Dan Sullivan is the author of a book called The Gap or the Gain. I think its message is a great reminder for all of us, and one I’ve been working to apply to our basketball program. Sullivan’s main message is that we often focus on the wrong thing when it comes to our goals. We often focus on what he calls “the gap”, which is the space between where we currently are and the ideal version of whatever we are chasing. For example, if someone set out to lose weight and lost 20 lbs., a person focusing on the gap would view that as a failure because even after that loss, they didn’t have the ‘perfect’ body. Conversely, Sullivan suggests focusing on what he calls “the gain”, or the progress that we have made. To use the previous example, someone focusing on the gain would focus on the 20 lbs. that they lost and give themselves credit for the progress they’ve made.
I think this concept nicely compliments having a growth mindset, or a belief in our ability to improve. Too often, players get discouraged if they don’t see immediate and drastic results. They want to be Steph Curry after two weeks of working on their shooting. Objectively, we know this isn’t possible. But too many players become discouraged by this and give up. It’s an all or nothing mindset. If I can’t be Steph Curry, why practice my shooting? Well, perhaps you can’t go from Shaq to Steph Curry at the free throw line, but maybe you can go from Shaq to 75%. This is one reason we encourage players to track their shooting. It allows them to see the incremental progress that over time adds up to significant progress.
For us as a program, it is also a good reminder. My goal is to continue to build our basketball program into one of the most competitive in the area. Are we there yet? No, and at times I get frustrated because I focus on the distance we still have to travel to get there and the ‘perfect’ program I’d like us to be. However, when I flip my mindset to focus on the gain, it totally changes my perspective. For the first time since 2012-2013 and 2013-2014, the varsity team had consecutive winning seasons. This year marked only the second tournament win in the past eight years. Those are signs of progress, or gain. We have an outstanding coaching staff in place down through the middle school level. We have expanded our program offerings in the grade school levels (Covid permitting). Some of those things are seeds that won’t bloom for years. But all are signs of growth. Will it happen quickly enough to make me happy? Probably not. But it will happen, and I will be happier and more productive if I focus on where we’ve grown rather than how far we still have to go.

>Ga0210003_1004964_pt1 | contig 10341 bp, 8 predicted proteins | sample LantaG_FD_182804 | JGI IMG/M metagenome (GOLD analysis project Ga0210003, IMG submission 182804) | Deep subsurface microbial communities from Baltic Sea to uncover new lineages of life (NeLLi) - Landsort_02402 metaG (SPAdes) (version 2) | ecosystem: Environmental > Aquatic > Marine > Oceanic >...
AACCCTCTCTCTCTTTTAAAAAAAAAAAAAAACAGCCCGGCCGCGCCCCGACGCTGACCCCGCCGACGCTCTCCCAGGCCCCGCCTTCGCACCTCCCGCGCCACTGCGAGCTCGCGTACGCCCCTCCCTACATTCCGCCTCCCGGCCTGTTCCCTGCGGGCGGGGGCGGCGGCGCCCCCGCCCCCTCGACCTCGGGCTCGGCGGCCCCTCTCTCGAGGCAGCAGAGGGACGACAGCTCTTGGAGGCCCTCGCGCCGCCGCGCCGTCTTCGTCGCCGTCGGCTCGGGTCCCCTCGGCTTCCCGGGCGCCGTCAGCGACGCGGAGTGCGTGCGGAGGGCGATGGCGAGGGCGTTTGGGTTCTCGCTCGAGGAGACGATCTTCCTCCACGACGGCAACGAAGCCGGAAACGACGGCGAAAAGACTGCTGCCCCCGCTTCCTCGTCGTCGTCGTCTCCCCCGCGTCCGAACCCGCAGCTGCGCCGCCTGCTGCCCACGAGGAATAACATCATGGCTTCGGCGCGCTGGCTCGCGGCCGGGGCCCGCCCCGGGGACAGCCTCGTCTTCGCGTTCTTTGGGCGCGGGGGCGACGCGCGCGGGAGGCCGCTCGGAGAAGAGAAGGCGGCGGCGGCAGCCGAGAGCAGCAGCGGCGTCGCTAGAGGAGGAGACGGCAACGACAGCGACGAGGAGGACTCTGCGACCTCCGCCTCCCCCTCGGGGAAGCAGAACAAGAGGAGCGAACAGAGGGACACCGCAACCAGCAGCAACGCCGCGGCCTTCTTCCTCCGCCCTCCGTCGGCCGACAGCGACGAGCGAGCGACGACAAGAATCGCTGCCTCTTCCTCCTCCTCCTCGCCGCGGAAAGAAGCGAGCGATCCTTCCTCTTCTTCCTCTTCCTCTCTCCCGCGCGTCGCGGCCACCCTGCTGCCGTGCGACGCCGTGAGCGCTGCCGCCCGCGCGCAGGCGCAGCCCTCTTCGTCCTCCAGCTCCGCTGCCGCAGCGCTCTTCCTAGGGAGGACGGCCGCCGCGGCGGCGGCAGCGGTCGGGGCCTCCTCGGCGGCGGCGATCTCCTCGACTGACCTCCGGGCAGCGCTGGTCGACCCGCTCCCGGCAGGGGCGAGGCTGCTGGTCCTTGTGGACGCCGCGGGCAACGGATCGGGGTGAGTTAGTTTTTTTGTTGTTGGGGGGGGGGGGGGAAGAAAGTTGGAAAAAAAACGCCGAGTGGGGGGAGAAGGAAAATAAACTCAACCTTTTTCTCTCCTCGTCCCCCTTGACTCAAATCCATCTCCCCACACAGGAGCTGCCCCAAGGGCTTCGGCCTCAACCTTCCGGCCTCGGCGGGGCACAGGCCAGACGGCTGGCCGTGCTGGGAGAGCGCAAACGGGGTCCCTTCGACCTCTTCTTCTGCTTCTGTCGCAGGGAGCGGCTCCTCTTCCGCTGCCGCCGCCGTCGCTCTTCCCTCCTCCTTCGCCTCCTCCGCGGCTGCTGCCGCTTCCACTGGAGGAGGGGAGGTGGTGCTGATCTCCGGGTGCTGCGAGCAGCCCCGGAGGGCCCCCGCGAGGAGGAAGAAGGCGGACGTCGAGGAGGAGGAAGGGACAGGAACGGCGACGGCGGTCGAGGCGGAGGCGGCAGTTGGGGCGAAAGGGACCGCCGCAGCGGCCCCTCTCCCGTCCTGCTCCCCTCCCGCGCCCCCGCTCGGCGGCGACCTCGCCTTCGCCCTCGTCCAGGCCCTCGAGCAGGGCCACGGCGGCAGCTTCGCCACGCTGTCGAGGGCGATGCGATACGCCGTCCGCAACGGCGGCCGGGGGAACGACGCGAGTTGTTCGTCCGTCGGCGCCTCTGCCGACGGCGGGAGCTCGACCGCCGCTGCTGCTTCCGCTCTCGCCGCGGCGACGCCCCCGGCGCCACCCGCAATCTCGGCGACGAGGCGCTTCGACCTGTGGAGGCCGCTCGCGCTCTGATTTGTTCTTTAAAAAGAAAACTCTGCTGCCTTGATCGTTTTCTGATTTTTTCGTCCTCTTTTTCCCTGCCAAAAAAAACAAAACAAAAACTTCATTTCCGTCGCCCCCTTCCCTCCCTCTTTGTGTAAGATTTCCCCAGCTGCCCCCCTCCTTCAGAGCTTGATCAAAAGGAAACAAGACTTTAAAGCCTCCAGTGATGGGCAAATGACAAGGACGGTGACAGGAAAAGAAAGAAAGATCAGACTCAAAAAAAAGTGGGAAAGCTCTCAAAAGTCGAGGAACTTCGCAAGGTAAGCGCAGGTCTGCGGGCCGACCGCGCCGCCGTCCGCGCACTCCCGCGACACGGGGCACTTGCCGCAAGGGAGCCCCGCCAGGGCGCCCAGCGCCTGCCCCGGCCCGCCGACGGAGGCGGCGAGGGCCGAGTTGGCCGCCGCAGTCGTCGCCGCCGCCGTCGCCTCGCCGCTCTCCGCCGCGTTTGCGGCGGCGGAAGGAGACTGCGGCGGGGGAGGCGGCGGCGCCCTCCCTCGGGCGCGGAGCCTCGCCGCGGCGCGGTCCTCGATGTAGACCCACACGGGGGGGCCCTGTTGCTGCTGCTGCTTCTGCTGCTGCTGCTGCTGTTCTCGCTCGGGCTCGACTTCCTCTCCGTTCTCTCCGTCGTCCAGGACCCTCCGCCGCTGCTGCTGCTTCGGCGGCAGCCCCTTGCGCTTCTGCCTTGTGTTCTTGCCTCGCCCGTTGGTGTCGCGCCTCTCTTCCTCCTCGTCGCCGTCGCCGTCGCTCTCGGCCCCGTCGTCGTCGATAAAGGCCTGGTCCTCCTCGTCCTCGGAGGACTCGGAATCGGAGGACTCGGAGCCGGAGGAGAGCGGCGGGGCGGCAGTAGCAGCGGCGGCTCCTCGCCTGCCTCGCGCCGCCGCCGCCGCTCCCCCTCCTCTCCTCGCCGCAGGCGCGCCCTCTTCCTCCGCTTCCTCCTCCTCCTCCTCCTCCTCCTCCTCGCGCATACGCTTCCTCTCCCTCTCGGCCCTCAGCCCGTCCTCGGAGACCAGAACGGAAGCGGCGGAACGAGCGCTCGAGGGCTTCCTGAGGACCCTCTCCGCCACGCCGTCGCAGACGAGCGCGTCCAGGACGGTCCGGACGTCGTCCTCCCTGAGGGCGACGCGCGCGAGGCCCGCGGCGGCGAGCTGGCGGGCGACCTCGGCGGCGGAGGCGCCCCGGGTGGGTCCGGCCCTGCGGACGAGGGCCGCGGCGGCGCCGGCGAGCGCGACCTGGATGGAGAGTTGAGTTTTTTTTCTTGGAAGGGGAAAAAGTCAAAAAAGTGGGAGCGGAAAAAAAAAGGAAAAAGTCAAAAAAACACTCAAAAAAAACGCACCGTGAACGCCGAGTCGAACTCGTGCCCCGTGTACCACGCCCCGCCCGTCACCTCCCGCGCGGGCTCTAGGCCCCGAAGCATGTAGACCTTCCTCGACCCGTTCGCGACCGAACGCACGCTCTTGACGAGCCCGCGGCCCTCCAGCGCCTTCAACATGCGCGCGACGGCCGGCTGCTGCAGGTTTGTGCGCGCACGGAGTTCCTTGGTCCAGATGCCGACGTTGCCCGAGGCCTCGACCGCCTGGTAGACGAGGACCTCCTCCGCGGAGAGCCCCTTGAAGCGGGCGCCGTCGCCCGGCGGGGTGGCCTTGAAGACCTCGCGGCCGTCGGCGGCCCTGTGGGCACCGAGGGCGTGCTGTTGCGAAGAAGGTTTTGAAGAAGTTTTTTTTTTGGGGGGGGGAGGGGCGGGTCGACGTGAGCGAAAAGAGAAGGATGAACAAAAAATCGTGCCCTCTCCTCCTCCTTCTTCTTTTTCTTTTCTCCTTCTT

Of course, this doesn’t mean any sign of progress should make us content. We should continue to strive for more, but with a healthy mindset that shows acknowledgement and gratitude for progress made. To get to where we want to will require immense effort and continued growth from our coaches and players. However, setting the ideal as a goal only sets us up for failure, as the ideal is often not realistic. I hope our players apply this in their athletics but also to their studies and other commitments. In terms of basketball, while we may not achieve all our goals, our players and team’s gains over the past two years have been tremendous, and I am proud of them for their work. Keep working and keep gaining!